As I write, we have just concluded MITEI’s 2016 Annual Research Conference, where MIT energy researchers, our industry members, public officials, and other experts shared their perspectives on how to accelerate the global transition to a low-carbon energy system.
In his keynote speech, Jonathan Pershing, the US special envoy for climate change, highlighted successes since the Paris Agreement, such as the recent agreement in Kigali to phase down hydrofluorocarbons (HFCs), while also outlining the massive challenges of implementing and ratcheting up the commitments from Paris—most notably, mobilizing the necessary investment in research, development, and deployment of technologies to address climate change.
At the conference, faculty co-directors of MITEI’s eight Low-Carbon Energy Centers shared research, innovations, and grand challenges in those areas, from energy storage to nuclear fusion. In this issue of Energy Futures, three of the centers’ co-directors discuss their visions for advancing research in center efforts.
You’ll also read about how MIT researchers in different disciplines are approaching carbon emissions reductions. Our cover story describes a tool to help architects design energy-efficient buildings by considering trade-offs between operational and embodied structural energy. Additional research reports include new methods for detecting and preventing defects in solar cells, an analysis of how aggressive policy action could be the only route to low-carbon energy sources, and advances on a device that could turn carbon dioxide emissions into high-quality fuels. MIT’s newest energy faculty members are also working to make the world a better place with their energy research, from advanced materials development to urban planning for sustainability.
Students conducting energy research have also been hard at work addressing energy and climate challenges: Graduate student research assistants are the driving force behind many of the breakthroughs coming out of MIT laboratories; and in summer 2016, a new group of undergraduates experienced hands-on research and mentoring through the Energy Undergraduate Research Opportunities Program (UROP), which provided problem-solving skills they can use throughout their careers. Now, undergraduates can gather, work on projects, attend events, and socialize in a new space: the Undergraduate Energy Commons, completed this fall.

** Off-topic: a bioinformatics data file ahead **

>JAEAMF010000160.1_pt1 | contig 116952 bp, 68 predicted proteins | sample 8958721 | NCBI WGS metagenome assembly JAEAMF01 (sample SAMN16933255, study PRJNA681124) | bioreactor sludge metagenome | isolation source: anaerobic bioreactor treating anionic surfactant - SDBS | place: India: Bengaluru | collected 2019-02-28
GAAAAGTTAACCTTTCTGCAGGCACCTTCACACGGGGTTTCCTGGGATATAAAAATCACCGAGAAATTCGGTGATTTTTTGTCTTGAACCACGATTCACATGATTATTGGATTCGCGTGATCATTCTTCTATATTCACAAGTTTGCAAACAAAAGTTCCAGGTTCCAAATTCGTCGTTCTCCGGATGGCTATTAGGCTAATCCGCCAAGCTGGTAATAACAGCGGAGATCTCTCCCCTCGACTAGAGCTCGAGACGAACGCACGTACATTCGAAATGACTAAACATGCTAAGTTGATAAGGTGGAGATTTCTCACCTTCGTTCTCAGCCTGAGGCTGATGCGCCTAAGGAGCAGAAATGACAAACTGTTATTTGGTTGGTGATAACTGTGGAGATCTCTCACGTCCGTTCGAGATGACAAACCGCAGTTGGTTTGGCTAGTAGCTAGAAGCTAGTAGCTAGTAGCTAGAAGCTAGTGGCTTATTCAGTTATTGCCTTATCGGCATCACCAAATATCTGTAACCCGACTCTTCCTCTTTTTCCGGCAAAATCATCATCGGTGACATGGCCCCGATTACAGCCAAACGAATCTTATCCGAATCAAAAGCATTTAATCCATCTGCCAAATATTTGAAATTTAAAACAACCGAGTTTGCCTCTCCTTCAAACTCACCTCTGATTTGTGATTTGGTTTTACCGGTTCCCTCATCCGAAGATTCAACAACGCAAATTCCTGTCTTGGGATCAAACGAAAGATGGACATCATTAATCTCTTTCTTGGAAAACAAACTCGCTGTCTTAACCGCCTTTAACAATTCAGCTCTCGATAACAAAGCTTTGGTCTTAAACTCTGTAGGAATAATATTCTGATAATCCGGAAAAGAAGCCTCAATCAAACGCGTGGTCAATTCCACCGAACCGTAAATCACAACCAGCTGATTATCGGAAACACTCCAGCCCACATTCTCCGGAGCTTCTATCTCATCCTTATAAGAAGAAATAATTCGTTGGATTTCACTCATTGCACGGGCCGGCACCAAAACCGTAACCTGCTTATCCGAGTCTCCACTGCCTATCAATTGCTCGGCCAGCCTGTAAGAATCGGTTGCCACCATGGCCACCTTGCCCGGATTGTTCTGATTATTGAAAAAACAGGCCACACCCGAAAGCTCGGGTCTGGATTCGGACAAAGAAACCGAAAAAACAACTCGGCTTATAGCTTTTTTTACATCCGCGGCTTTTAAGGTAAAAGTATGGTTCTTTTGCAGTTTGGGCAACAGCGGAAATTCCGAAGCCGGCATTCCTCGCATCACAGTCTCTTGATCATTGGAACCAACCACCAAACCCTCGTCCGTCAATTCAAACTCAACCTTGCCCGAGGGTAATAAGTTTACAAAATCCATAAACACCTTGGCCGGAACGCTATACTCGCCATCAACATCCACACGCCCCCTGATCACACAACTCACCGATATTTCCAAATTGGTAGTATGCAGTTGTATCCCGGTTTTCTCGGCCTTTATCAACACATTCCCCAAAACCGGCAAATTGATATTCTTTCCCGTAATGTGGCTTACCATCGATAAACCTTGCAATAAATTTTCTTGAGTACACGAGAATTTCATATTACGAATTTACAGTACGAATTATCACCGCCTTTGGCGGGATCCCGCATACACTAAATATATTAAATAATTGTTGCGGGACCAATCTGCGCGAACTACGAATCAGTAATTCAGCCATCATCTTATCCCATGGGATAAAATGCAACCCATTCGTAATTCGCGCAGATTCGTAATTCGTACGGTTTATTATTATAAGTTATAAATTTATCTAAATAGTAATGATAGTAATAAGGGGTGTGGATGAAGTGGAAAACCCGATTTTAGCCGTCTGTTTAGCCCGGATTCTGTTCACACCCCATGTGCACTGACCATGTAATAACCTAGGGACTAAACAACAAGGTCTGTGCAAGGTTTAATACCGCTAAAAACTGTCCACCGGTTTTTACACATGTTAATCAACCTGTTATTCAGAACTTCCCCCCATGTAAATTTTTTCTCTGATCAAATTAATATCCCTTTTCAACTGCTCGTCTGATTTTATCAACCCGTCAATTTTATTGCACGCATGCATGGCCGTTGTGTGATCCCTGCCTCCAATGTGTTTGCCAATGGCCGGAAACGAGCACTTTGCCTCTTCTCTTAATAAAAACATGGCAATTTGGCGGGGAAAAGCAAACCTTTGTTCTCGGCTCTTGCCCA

In the year since the release of MIT’s Plan for Action on Climate Change, MITEI has been taking a lead role in implementing the aspects of the plan focused on accelerating technology development and deployment, as the Low-Carbon Energy Centers have taken shape, as the Utility of the Future and Mobility of the Future studies have progressed, and as the Tata Center for Technology and Design has continued to address energy access issues in the developing world with low-carbon solutions.
As with last year in Paris, MIT sent a delegation of observers to the UN Climate Change Conference in Marrakech, Morocco, known as COP22. MIT thought leaders participated in events throughout the conference to demonstrate MIT’s commitment to climate action. I invite you to read about our activities in Marrakech.
We are also preparing to release the report from the multi-year Utility of the Future study, examining the technology, policy, and business models that are shaping the evolution of the delivery of electricity services. This widely anticipated report is designed to help regulators and policymakers prepare for and react to major changes in the electricity sector. We will share more details in the next issue of Energy Futures, and the full report will be available at energy.mit.edu.
Thank you for your continued interest in and support for our mission.
Professor Robert C. Armstrong
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